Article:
Along with the party’s annual hosts,  Chris and his beautiful wife Grace Meigher, guests enjoy the annual party and the chance to see everyone attending. Summer is over and the Autumn events are about to begin in the Big Town, the Quest 400 party is fun for everyone. No requirements except to show up and enjoy the party, the Doubles special hors d’oeuvres, the libations, and seeing a lot of friends and acquaintances they’ve missed over the Summer when many New Yorkers are “out of town.”

Elizabeth Meigher, David Patrick Columbia, Harry Benson, and Chris Meigher.
L. to r.: Muffy Miller and Emilia Fanjul; Adrienne and Dan Lufkin.
Elizabeth Meigher, Mary Snow, Mark Gilbertson, Kathy Prounis, and Elisabeth Saint-Amand.
L. to r.: Eleanora Kennedy and Grace Meigher; Susan Fales-Hill and Adelina Wong Ettelson.
Douglas Steinbrecht, Christopher Mason, and RC Atlee.
L. to r.: Jill Roosevelt and Lisa McCarthy; Dr. John Connolly and John Castle.
Kathy Irwin, Grace Meigher, Barbara Tober, and Susan Gutfreund.
L. to r.: Richard Johnson and Sessa von Richthofen Johnson; Muffy Milly, Deborah Norville, and Lindsey Pryor.
L. to r.: Eames Yates and Hillie Mahoney; Catherine McWilliams and Rich Thomas.
Michael McCarty, Kyung Lim, Marie Healey, and Steve Millington.
L. to r.: Cece Black, Sabrina Forsythe, and Nicole Fischer; Bettina Nelson and Norman Balkin.
Michael Kovner and Brent Feigenbaum.
L. to r.: Ted Mariner and Amanda Meigher Mariner; Grace Meigher and Susan Burke.
Barbara Bancroft and Karl Wellner.
L. to r.: Cece Cord; Maria Hackley; Peter Wolff.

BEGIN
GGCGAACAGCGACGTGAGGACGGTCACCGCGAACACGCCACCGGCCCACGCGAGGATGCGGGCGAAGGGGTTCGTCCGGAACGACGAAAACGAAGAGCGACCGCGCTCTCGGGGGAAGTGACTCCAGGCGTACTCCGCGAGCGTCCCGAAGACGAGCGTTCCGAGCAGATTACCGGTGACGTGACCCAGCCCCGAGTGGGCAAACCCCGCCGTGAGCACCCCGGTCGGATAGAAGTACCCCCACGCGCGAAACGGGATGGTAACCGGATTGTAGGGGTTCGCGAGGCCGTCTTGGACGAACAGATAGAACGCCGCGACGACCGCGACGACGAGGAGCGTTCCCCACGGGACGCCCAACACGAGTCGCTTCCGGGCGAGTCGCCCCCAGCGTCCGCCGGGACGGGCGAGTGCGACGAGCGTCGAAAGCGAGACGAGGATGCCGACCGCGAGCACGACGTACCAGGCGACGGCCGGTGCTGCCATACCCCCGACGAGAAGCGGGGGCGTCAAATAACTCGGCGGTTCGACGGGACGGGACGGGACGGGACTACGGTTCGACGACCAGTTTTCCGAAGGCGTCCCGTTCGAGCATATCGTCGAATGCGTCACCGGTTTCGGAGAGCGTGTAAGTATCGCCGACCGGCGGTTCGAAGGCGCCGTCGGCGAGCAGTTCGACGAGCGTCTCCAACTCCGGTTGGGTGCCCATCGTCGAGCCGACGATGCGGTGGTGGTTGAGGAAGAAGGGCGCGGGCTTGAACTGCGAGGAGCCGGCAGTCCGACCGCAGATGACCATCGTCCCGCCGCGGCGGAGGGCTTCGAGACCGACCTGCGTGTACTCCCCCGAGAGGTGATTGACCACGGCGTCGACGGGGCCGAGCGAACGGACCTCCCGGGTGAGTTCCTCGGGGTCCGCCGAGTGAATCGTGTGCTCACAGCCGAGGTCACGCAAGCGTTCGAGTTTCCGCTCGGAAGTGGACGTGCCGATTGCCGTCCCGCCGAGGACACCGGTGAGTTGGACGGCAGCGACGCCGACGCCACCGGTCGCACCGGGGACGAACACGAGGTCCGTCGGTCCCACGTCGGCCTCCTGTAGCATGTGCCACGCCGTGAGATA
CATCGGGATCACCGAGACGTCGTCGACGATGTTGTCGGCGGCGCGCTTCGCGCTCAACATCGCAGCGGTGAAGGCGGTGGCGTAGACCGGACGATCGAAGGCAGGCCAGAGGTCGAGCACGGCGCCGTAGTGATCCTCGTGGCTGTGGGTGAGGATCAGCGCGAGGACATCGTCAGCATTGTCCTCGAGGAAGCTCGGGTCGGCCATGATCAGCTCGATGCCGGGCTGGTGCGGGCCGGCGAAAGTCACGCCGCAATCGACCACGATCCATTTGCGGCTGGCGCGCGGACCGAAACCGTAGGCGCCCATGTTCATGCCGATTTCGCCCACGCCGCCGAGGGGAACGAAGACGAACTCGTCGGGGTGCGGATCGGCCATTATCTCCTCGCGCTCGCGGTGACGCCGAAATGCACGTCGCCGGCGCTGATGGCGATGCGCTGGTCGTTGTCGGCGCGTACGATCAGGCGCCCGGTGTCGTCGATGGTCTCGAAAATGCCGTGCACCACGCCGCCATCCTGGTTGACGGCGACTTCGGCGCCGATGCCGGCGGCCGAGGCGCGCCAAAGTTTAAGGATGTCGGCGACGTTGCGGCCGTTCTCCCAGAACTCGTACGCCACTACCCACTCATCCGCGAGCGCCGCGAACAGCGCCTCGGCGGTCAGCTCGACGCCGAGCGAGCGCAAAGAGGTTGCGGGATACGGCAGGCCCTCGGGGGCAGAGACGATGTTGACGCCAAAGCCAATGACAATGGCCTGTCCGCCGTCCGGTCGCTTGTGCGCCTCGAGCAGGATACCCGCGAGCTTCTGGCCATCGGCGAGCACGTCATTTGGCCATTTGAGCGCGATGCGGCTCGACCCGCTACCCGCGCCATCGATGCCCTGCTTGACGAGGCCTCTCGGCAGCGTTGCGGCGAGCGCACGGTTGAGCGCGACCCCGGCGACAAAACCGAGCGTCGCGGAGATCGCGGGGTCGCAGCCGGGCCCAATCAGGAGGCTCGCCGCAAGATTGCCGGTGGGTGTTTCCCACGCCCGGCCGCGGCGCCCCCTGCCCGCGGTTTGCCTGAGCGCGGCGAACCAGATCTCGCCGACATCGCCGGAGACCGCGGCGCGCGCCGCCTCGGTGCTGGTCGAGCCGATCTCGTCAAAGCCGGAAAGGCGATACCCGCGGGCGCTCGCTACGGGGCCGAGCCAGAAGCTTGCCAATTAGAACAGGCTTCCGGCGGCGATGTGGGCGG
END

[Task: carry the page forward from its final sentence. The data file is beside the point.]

Andrea Karambelas, Ted Hildner, Peter Davis, and Mary Snow.
L. to r.: Lee and Cece Black; Jeff and Liz Peek.
Gigi Benson, Harry Benson, and Polly Onet.
L. to r.: Emilia and Pepe Fanjul; Jill Roosevelt and Daisy Prince Chisholm.
L. to r.: Jay Keith and Dee Meehan; Jim Corl, Mary Snow, and Dr. Joel Kassimir.
Pam Taylor Yates, Ted McGraw, Lionel Larner, Christy McGraw, and Josh Gregory.
L. to r.: R. Couri Hay; Berge Wathne and Thorunn Wathne.
Patrick Murray, Brooke Kelly Murray, Janie Pierrepont, and Ned Pierrepont.
L. to r.: Jill Roosevelt, Sumner Hatch, and Judy Ney; Anne and Robin Geddes.
Geoffrey Bradfield and William Featherby.
L. to r.: Dori Cooperman and Nicole Hanley Pickett; Laine Siklos, Amy Shiels, and Anabelle Siklos.
Oliver Singer, Elizabeth Singer, and Ted Mariner.
L. to r.: Nancy Paduano, Dan Paduano, and Jeanne Lawrence; Hilary Block, Mary Van Pelt, and Polly Onet.
Dr. Joel Kassimir and Barbara Bancroft.
L. to r.: Lionel Larner and Josh Gregory; Muffie Potter Aston, Mark Gilbertson, and Mary Hilliard.
Patrick Murray, James Corl, and Whitney Stroh.
L. to r.: Susan Magrino Dunning and Adelina Wong Ettelson; Celerie Kemble and Stephen Roesler.
Michael Lorber.
L. to r.: Amber De Vos and Pam Taylor Yates; Tatiana Perkin and Elizabeth Singer.
Harry Benson and John Flanagan.
L. to r.: Louise Masano; Pam Taylor Yates, Carol Delouvrier, and Eames Yates.
Sharon King Hoge and Harry Benson.
L. to r.: Dee Meehan and Arthur de Ganay; Alexandra Lebenthal, Jay Diamond, and Adelina Wong Ettelson.
John Flanagan and Tim Goodale.
L. to r.: Jackie Weld Drake, Jeff Peek, and Liz Peek; Alexander Fleming and Lisa Bytner.
Karen Klopp and Earle Mack.
L. to r.: Sharon Phair and Bob Merrill; Karen Klopp and Wendy Carduner.
Alex Hamer, Andrea Karambelas, Peter Davis, and Ted Hildner.
L. to r.: Lisa Bytner and Wayne Jervis; Myriam Harrouche, Chris Meigher, and Lulu Fanjul.
L. to r.: Joep de Koning and Dixie de Koning; Sharon Bush and Alex Hamer.
Jack Lynch, Dr. Douglas Steinbrecht, Scott Snyder, RC Atlee, and Patrick McMullan.

Photographs by ©Patrick McMullan